We’re committed to making lives better for people here
- By Quint Studer
- Aug 24 2014
The Studer Institute exists for one reason: To improve the quality of life for people.
To do this, we will measure performance in key areas; shine a light on people, organizations and methods that work so others may learn from them; recognize areas and people performing well; identify areas that are falling short; and seek accountability of those who make public promises.
A common saying is, “What gets measured, gets focused on.” What better to focus on than those measures important to a good quality of life. Let’s look at a few examples of how measures — or dashboards — are used.
Imagine that you are driving down the road and the dashboard on the car goes out. Does this create anxiety? Could it create safety issues? The answers, of course, are yes. The metrics on a dashboard help us operate a vehicle in a safe manner, warn us about potential dangers (oil, water, battery) and remind us to buckle up.
What fills a dashboard? Key measurements.
The first thing that takes place when we see a doctor is measurement. From updated insurance information to weight, blood pressure and cholesterol, these vital measures help us know if we need to make lifestyle changes. They also help medical professionals give us feedback on what is good and suggestions for treating the ills we face.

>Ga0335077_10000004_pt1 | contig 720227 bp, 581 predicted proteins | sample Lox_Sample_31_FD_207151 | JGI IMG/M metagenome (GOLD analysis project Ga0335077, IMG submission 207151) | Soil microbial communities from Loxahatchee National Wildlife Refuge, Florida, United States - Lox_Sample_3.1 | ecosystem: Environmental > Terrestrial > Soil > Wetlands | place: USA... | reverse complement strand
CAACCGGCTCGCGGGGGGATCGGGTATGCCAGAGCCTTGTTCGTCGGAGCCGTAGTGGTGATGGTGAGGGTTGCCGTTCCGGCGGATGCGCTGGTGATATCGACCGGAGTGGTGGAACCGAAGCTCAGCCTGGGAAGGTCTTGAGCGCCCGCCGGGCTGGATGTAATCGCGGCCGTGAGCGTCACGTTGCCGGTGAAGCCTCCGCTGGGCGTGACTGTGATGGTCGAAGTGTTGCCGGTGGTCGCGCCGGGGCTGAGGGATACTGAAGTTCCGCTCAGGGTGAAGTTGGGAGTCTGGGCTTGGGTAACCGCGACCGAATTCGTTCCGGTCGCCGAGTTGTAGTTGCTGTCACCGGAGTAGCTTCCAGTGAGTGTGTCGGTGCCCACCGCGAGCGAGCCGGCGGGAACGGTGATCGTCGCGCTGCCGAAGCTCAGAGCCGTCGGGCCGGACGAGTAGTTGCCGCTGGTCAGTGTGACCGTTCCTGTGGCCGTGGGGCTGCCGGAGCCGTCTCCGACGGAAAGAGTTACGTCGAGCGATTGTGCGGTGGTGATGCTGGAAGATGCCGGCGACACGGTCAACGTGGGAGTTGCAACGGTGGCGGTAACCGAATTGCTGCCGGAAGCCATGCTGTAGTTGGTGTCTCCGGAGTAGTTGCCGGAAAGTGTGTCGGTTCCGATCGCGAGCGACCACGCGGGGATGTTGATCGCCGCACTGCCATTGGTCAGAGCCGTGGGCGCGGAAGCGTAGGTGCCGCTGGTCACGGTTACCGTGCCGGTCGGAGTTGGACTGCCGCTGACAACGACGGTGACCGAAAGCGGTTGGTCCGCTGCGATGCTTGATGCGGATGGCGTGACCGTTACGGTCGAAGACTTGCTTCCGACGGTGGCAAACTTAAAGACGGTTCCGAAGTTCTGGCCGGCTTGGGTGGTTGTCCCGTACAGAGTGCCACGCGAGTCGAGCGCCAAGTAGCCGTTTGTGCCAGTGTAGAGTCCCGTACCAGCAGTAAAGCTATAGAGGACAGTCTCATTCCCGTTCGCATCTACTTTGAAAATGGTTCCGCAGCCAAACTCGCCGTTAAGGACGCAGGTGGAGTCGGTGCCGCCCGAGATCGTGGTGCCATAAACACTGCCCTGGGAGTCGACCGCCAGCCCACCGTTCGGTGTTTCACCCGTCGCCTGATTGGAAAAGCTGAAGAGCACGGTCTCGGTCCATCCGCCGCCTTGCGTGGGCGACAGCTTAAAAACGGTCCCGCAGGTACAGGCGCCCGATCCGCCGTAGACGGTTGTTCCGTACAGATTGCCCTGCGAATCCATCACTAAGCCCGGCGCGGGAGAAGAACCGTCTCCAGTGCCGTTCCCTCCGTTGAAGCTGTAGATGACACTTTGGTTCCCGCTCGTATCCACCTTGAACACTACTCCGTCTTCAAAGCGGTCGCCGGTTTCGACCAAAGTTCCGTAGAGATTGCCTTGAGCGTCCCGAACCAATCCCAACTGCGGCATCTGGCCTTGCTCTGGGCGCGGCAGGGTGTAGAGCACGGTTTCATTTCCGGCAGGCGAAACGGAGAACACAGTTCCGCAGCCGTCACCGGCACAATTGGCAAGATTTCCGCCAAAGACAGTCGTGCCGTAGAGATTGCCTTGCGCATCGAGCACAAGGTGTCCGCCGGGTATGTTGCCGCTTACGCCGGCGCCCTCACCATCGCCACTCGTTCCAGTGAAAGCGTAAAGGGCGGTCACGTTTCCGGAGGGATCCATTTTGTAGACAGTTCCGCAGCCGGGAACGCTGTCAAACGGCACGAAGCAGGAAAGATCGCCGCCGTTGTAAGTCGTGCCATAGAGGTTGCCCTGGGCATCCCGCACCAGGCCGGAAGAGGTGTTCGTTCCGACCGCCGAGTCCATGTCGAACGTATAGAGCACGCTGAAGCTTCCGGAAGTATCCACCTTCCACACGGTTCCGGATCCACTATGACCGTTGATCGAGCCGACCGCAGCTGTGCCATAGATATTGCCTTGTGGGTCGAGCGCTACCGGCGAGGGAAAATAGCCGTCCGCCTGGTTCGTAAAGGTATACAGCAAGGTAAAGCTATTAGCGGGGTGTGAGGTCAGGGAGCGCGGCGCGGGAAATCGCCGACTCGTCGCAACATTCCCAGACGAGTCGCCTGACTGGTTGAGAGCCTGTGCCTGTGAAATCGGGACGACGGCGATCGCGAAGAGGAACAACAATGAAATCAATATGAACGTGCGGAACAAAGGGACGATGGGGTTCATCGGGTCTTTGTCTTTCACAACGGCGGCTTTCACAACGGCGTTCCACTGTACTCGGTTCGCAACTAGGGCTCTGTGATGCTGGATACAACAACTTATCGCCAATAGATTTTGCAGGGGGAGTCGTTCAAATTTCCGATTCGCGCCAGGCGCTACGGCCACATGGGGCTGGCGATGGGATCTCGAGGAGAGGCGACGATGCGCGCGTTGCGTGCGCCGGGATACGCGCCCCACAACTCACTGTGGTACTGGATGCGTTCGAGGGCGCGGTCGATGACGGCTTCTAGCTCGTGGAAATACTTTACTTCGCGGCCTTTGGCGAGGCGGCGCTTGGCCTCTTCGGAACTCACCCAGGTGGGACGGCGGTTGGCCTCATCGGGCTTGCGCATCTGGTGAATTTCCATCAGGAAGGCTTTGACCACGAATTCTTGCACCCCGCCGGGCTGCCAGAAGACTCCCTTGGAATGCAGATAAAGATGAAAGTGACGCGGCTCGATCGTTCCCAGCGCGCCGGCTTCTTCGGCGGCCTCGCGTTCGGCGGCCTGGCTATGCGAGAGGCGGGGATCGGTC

Today, dashboards are used in all well-run organizations to set goals and monitor performance. They provide a way to show success, recognize good work and point out areas of concern.
Selecting the right goals is crucial. There are no more important goals in the world than those that most impact our community’s quality of life.
Of course, measures are only as good as those collecting the data. This is why the Studer Institute is the right organization to operate the Quality of Life Dashboard. We are a not-for-profit. We are independent. There will be no spinning of data. We will seek out and report the data, utilizing the best sources available.
Those who want the best quality of life will like the dashboard. Even if it points out areas that need improvement, we cannot be afraid to hold up the mirror, take accountability and work hard to make things better.
Until I moved here, I had never heard the statement: “I don’t have a dog in this hunt.” I came to learn it was used either to note an objective viewpoint or to say it does not matter to me.
At the Studer Institute, we do have a dog in this hunt. I hope we all do. That hunt is to do all we can to attain and sustain the highest quality of life for people.